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Wellness Talk: How to age gracefully

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Celebrated singer/songwriter James Taylor said, "The key to life is enjoying the passing of time."

It's hard to argue with that because, like it or not, each one us is getting older and - at least in JT's mind - and we all would be wise to enjoy the ride.

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But these days, getting older isn't easy. It takes courage - lots of it. Indeed, we are all going to have to face the reality that our bodies will begin changing. It's inevitable that we will wake up with new aches and pains, we'll see wrinkles where we've never seen them before and the list will go on and on and on.

But here's the interesting thing: Getting older can be a glorious thing, if you pay attention to these important details:

• Don't give in to stereotypes. Getting older does not automatically mean poor health or that you will be confined to a walker or wheelchair. Take charge of your health, and you can look forward to a long, active and healthy life.

• Drink a cup or two of coffee. A large-scale study of 400,000 participants suggests that drinking two cups of coffee a day cuts the overall risk of dying by 10 percent.

• Find a primary care doctor. No matter what your age, you need a primary care doctor. Not only do they treat you when you're sick, but regularly scheduled visits can help your doctor create a program to help you get and stay healthy.

• See your friends every week. Research shows that those who live the longest and healthiest have deep social connections.

• Swap one "super food" for a junk food. Practically any fruit or vegetable can be classified as a super food. Spinach, broccoli, avocados, tomatoes and blueberries are just a few. A healthy diet is key to healthy aging, so swap a super food for your regular diet cola, bag of chips or candy bar.

• Wear your seatbelt. It's quick, it's easy, it's obvious, but many adults still aren't getting the message. Most drivers and passengers killed in crashes are unrestrained.

• Volunteer. Giving back to the community can give your life a positive meaning and perspective, which is essential to a healthy outlook. Visit www.volunteermatch.org for local volunteer ideas and opportunities.

• Try to eat fish two to three times a week. Fish are a great source of omega-3 fatty acids, which research shows may help with conditions common with aging, like rheumatoid arthritis and depression. Good picks include anchovies, bluefish, herring, mackerel, salmon, sardines, lake trout and tuna.

• Move every single day. Hearing this advice may be getting old, but following it will help keep you from feeling that way. Exercise is one, if not the best, thing we can do to preserve our health. Aim for 30 minutes of movement a day.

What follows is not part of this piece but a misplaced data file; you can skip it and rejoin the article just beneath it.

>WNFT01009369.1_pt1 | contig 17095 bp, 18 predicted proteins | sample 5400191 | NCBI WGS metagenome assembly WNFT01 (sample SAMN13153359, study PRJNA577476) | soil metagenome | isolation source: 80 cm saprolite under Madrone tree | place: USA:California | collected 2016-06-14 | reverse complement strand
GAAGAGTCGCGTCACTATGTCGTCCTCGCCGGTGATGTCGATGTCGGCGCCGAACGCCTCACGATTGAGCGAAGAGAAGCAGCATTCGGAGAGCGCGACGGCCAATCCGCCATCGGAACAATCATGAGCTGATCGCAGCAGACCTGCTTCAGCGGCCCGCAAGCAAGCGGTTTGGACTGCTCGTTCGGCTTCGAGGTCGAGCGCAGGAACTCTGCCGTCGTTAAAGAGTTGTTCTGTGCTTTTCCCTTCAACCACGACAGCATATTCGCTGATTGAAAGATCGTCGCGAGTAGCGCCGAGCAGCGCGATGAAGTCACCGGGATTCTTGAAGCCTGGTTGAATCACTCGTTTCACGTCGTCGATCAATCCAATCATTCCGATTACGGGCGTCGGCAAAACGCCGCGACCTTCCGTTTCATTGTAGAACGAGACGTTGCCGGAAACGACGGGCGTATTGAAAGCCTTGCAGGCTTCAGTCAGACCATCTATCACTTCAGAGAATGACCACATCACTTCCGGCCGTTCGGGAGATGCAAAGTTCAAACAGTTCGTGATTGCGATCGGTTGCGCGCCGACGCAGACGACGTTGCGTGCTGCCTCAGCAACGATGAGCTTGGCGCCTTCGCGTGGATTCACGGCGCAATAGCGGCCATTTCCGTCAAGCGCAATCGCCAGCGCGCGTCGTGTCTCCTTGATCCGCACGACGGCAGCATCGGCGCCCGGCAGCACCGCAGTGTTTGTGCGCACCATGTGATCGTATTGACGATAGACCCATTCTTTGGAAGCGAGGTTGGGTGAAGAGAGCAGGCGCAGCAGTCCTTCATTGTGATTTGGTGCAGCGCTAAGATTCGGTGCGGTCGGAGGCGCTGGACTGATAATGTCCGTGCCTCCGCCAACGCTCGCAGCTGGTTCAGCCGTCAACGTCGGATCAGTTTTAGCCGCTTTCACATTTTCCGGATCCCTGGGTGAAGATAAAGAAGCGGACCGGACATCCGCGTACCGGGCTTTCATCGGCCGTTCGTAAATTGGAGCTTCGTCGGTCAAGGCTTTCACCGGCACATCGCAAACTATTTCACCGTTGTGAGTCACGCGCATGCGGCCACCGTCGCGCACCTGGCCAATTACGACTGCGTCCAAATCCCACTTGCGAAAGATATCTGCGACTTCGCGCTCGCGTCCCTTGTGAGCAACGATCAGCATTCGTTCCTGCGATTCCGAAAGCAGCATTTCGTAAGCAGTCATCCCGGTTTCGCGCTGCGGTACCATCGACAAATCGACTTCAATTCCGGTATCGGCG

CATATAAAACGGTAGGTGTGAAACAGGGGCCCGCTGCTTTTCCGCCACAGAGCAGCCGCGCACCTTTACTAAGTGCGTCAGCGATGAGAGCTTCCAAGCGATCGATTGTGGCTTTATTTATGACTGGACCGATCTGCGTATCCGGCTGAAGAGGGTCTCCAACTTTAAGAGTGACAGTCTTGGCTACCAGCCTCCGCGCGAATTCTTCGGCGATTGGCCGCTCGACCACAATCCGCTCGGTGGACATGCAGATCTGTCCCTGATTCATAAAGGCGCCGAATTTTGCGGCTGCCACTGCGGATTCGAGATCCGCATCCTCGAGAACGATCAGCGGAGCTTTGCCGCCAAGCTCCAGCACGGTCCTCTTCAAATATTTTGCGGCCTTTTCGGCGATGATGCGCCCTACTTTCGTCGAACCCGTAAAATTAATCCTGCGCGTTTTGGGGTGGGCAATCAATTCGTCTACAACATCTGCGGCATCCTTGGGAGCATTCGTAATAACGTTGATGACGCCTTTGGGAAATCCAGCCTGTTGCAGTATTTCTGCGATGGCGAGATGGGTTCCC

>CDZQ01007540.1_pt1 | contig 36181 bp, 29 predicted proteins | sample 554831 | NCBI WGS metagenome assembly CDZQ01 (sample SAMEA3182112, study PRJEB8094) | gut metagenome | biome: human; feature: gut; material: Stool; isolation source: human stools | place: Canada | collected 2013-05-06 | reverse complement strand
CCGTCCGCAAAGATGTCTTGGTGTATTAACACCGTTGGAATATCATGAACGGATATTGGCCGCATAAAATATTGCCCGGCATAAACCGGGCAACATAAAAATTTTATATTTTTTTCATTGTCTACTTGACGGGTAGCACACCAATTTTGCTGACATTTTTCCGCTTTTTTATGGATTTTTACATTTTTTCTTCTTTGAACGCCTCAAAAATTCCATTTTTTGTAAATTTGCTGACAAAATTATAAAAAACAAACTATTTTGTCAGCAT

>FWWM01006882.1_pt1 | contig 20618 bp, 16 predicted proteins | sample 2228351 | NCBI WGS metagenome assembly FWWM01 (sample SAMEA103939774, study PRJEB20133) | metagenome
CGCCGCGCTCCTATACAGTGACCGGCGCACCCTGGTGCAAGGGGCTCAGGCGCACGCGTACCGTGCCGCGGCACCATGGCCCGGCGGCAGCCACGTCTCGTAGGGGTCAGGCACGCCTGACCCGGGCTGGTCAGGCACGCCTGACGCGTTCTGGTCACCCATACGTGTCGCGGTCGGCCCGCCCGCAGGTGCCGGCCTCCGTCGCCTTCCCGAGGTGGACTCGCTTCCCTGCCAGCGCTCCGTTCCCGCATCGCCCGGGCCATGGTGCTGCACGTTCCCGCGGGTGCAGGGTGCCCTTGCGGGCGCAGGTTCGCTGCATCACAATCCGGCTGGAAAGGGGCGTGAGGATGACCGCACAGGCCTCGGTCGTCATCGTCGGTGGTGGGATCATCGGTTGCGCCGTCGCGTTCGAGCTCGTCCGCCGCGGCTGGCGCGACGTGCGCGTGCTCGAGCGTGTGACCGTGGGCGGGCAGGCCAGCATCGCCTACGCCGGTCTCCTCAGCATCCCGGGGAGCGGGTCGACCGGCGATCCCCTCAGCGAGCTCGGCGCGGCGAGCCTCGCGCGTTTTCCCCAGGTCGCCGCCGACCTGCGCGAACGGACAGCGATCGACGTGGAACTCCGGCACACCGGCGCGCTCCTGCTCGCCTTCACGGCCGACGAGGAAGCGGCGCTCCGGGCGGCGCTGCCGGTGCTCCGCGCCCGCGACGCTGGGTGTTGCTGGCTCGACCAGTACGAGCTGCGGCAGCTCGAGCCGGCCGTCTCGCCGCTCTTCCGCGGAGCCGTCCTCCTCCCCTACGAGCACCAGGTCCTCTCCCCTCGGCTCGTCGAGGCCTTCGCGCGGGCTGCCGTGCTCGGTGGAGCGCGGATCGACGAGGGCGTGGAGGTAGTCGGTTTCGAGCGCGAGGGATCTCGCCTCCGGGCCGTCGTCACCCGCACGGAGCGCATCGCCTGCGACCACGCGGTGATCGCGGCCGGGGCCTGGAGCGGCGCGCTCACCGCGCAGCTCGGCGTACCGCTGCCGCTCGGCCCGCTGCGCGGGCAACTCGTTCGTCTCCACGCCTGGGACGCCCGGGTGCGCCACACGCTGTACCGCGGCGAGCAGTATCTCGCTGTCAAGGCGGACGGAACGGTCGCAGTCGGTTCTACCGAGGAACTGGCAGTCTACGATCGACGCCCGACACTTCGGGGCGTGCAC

• Find at least one healthy stress reliever and stick to it. Chronic stress is a primary source of premature aging. Whether it's running, listening to music, spending time outdoors or going to the movies, find something healthy that helps you unwind - and stick to it.

• Wear sunscreen every day (yes even in the winter). Besides helping keep wrinkles at bay, wearing a broad-spectrum sunscreen with an SPF of 15 or more can help prevent skin cancer.

• Take 60 seconds to laugh. Laughing helps release "feel good" chemicals called endorphins. In the long-run laughing can also improve your immune system, relieve pain and increase personal satisfaction. George Bernard Shaw said, "You don't stop laughing when you grow old, you grow old when you stop laughing." Totally true.

• Sleep seven to nine hours every night. Sufficient sleep is increasingly being recognized as an essential aspect of chronic disease prevention and health promotion.

• Stop holding a grudge. Clinging to betrayals and disappointments is bad for the body and mind. Moreover, research has found that optimism and forgiveness can lower blood pressure and heart rate, and reduce depression.

• Do a crossword puzzle and read, read, read. Or exercise your brain by playing memory games or taking classes. Constantly challenging your mind to learn new things will keep your mind sharp.

• Use flax, olive and nut oils for cooking. The research is overwhelming that eating more fish, flax, olive and nut oils and less processed oils contributes to a healthier and longer life.

• Drink red wine - in moderation. Health researchers reveal that red wine contains antioxidants and resveratrol, both powerful anti-agers. Now here's the key: no more than a 4-ounce glass a day. Consuming more than one drink a day increases your risk substantially. Oh, and by the way, you can't save your drinks up and have them all in one night.

There's an old saying, "Beautiful young people are accidents of nature, but beautiful old people are works of art." Make it a point to be a work of art, and enjoy every second of the great gift you've been given.

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